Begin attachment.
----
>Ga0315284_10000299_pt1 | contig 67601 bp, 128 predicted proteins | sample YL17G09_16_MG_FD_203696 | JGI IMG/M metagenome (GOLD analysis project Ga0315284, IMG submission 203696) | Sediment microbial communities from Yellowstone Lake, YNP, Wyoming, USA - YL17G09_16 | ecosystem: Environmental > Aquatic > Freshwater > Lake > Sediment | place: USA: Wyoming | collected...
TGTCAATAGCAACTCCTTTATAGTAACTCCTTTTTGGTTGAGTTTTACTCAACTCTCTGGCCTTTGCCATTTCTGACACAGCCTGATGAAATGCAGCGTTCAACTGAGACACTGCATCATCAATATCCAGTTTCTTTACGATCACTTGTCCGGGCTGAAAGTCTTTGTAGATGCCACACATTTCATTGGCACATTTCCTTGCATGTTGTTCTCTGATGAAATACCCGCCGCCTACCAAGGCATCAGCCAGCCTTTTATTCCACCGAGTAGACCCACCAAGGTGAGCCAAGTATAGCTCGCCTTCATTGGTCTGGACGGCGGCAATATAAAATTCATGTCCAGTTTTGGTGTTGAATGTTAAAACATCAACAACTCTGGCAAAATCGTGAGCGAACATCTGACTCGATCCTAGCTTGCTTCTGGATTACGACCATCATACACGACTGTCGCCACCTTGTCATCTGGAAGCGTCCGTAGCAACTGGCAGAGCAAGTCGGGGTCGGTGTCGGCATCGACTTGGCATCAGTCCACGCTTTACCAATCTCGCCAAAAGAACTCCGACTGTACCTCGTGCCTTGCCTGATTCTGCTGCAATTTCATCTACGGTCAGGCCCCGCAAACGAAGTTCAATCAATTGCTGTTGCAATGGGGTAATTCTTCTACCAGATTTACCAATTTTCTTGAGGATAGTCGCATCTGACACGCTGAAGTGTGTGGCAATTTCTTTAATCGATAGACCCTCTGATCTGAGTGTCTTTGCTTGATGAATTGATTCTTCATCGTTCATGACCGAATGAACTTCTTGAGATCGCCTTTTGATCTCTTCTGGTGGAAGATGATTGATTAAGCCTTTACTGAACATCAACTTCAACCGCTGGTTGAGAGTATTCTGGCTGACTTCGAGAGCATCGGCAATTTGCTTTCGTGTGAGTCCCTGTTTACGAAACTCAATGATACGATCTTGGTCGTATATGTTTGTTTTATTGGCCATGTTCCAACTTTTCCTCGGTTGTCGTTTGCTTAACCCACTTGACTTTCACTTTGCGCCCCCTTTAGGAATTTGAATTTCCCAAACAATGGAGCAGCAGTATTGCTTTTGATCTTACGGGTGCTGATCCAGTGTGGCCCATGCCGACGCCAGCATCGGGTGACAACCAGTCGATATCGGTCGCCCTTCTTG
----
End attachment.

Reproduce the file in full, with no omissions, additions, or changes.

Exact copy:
>Ga0315284_10000299_pt1 | contig 67601 bp, 128 predicted proteins | sample YL17G09_16_MG_FD_203696 | JGI IMG/M metagenome (GOLD analysis project Ga0315284, IMG submission 203696) | Sediment microbial communities from Yellowstone Lake, YNP, Wyoming, USA - YL17G09_16 | ecosystem: Environmental > Aquatic > Freshwater > Lake > Sediment | place: USA: Wyoming | collected...
TGTCAATAGCAACTCCTTTATAGTAACTCCTTTTTGGTTGAGTTTTACTCAACTCTCTGGCCTTTGCCATTTCTGACACAGCCTGATGAAATGCAGCGTTCAACTGAGACACTGCATCATCAATATCCAGTTTCTTTACGATCACTTGTCCGGGCTGAAAGTCTTTGTAGATGCCACACATTTCATTGGCACATTTCCTTGCATGTTGTTCTCTGATGAAATACCCGCCGCCTACCAAGGCATCAGCCAGCCTTTTATTCCACCGAGTAGACCCACCAAGGTGAGCCAAGTATAGCTCGCCTTCATTGGTCTGGACGGCGGCAATATAAAATTCATGTCCAGTTTTGGTGTTGAATGTTAAAACATCAACAACTCTGGCAAAATCGTGAGCGAACATCTGACTCGATCCTAGCTTGCTTCTGGATTACGACCATCATACACGACTGTCGCCACCTTGTCATCTGGAAGCGTCCGTAGCAACTGGCAGAGCAAGTCGGGGTCGGTGTCGGCATCGACTTGGCATCAGTCCACGCTTTACCAATCTCGCCAAAAGAACTCCGACTGTACCTCGTGCCTTGCCTGATTCTGCTGCAATTTCATCTACGGTCAGGCCCCGCAAACGAAGTTCAATCAATTGCTGTTGCAATGGGGTAATTCTTCTACCAGATTTACCAATTTTCTTGAGGATAGTCGCATCTGACACGCTGAAGTGTGTGGCAATTTCTTTAATCGATAGACCCTCTGATCTGAGTGTCTTTGCTTGATGAATTGATTCTTCATCGTTCATGACCGAATGAACTTCTTGAGATCGCCTTTTGATCTCTTCTGGTGGAAGATGATTGATTAAGCCTTTACTGAACATCAACTTCAACCGCTGGTTGAGAGTATTCTGGCTGACTTCGAGAGCATCGGCAATTTGCTTTCGTGTGAGTCCCTGTTTACGAAACTCAATGATACGATCTTGGTCGTATATGTTTGTTTTATTGGCCATGTTCCAACTTTTCCTCGGTTGTCGTTTGCTTAACCCACTTGACTTTCACTTTGCGCCCCCTTTAGGAATTTGAATTTCCCAAACAATGGAGCAGCAGTATTGCTTTTGATCTTACGGGTGCTGATCCAGTGTGGCCCATGCCGACGCCAGCATCGGGTGACAACCAGTCGATATCGGTCGCCCTTCTTG